Can i-mode Flourish Outside Japan?
Can i-mode Flourish Outside Japan?
By: Ori Neidich
Apr. 27, 2001 04:49 PM
I already know what you're thinking: "Not another article about i-mode!" You've probably convinced yourself already that i-mode is some kind of a fluke success story, totally irrelevant to your life. You're sick of seeing articles about it everywhere.
Well, maybe that's what others have tried to convince you of but, as I have discovered, they are wrong, and I'll tell you why.
When I first read about the wild successes of i-mode, nearly 17 million subscribers in less than two years, and the millions of dollars it generates for NTT DoCoMo, I too was a skeptic. Like you, I heard the explanation over and over again: this success is due to giggly teenage girls who like to download animated icons. We were told time and again that it's impossible to translate such a success into other cultures that didn't happen to have millions of these fancy-free gadget-loving teens.
But then, slowly, I began to learn of weaknesses in these arguments. First, I noticed that all of the people who spent most of their time breathlessly repeating these contentions were those who already had a significant investment in i-mode's primary competing technology, WAP. So, what's the reality? Is there something to be learned from Japan that those who back competing technologies worry about? More important, what are these people afraid of and what's at stake?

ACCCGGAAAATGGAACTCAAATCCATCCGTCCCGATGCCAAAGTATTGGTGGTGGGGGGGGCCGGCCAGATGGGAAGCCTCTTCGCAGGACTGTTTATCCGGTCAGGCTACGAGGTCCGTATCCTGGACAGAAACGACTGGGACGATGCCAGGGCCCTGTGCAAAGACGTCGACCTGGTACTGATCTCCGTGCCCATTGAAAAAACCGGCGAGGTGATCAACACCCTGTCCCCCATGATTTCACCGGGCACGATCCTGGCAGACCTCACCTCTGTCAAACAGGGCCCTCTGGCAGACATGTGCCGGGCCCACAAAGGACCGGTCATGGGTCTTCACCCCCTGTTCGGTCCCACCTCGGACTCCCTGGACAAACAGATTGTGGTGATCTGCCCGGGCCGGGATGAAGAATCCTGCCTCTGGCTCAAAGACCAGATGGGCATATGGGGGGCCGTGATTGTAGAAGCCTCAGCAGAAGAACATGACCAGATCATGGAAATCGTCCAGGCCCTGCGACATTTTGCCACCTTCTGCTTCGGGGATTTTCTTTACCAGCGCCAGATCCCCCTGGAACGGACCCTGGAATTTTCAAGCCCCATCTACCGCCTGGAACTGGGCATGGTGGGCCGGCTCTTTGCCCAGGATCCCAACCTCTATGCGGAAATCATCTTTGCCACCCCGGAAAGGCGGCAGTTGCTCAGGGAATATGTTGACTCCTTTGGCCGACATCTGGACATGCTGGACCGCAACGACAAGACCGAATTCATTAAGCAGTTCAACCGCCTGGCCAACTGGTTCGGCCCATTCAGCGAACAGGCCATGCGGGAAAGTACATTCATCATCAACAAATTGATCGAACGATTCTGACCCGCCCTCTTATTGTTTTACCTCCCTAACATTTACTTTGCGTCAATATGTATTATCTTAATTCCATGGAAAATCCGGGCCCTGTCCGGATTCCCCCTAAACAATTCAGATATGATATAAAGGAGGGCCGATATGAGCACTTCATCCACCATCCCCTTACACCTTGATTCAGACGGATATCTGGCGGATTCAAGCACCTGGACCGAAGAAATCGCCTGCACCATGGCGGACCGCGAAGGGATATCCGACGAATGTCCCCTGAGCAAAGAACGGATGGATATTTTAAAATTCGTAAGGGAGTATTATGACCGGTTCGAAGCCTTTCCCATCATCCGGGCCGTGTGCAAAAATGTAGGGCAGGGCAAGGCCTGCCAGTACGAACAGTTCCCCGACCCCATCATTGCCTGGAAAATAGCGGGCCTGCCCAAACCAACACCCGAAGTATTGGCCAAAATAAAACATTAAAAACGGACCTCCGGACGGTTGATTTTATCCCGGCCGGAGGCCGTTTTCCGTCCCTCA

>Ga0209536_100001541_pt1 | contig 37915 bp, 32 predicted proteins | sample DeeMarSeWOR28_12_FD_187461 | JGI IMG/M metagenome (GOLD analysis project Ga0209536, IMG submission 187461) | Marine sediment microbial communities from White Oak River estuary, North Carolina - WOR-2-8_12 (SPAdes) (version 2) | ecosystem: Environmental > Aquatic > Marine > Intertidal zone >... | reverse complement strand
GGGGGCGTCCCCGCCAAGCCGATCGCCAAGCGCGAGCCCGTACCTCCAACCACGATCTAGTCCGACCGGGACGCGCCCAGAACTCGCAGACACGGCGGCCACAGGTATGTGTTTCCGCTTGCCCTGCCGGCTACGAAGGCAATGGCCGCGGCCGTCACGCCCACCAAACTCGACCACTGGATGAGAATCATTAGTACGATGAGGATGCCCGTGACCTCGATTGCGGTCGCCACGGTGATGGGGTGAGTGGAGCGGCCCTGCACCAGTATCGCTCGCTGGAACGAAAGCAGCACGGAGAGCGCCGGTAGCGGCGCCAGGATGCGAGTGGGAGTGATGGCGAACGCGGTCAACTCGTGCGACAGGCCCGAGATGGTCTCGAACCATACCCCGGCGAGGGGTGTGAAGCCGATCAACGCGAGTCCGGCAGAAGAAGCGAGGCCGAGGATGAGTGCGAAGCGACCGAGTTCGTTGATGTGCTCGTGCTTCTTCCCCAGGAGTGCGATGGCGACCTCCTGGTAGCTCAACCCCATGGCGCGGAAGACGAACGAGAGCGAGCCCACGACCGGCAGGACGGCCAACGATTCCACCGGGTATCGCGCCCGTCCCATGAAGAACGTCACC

With every new press release about the "irrelevant" success of i-mode in Japan I began to get the feeling that a gem of truth was being buried under a tidal wave of articles.
I first began to see the light when the cofounders of Neoku, Inc., invited me to help them jump-start a new i-mode project right here in California. This was very surprising to me given that there is not a single i-mode-capable phone in the United States.
So what are these people up to? As it turns out, i-mode phones may be coming to America's shores very soon. NTT DoCoMo is itching to spread i-mode to other countries, which is likely why they poured $9.8 billion to invest in AT&T Wireless. This has led to rampant speculation that in an attempt to duplicate their success in Japan, DoCoMo will bring i-mode to America to compete with WAP.
But is Neoku, in speculating about NTT DoCoMo's plans, taking too much of a risk? Is this anticipation enough to commit time and resources to this new technology? The founders of Neoku, David Fetter and Jay Bain, are veterans of the wireless data industry. They decided (based on the poor performance of wireless data in America) that if the wireless revolution wouldn't come to them, then why not go to where it already was? If so many were enjoying the successes of i-mode in Japan, then an American firm with wireless expertise could also participate. In addition, Neoku is taking a platform-agnostic approach, building infrastructure to serve not just i-mode but also WAP, PDAs, and regular Web browsers. Neoku may not be the first to follow the platform-independent route, but they are among the few to adopt i-mode at such a preliminary stage.
Let's get down to the bottom line: is there anything that i-mode in Japan has that is useful to us in WAP-land?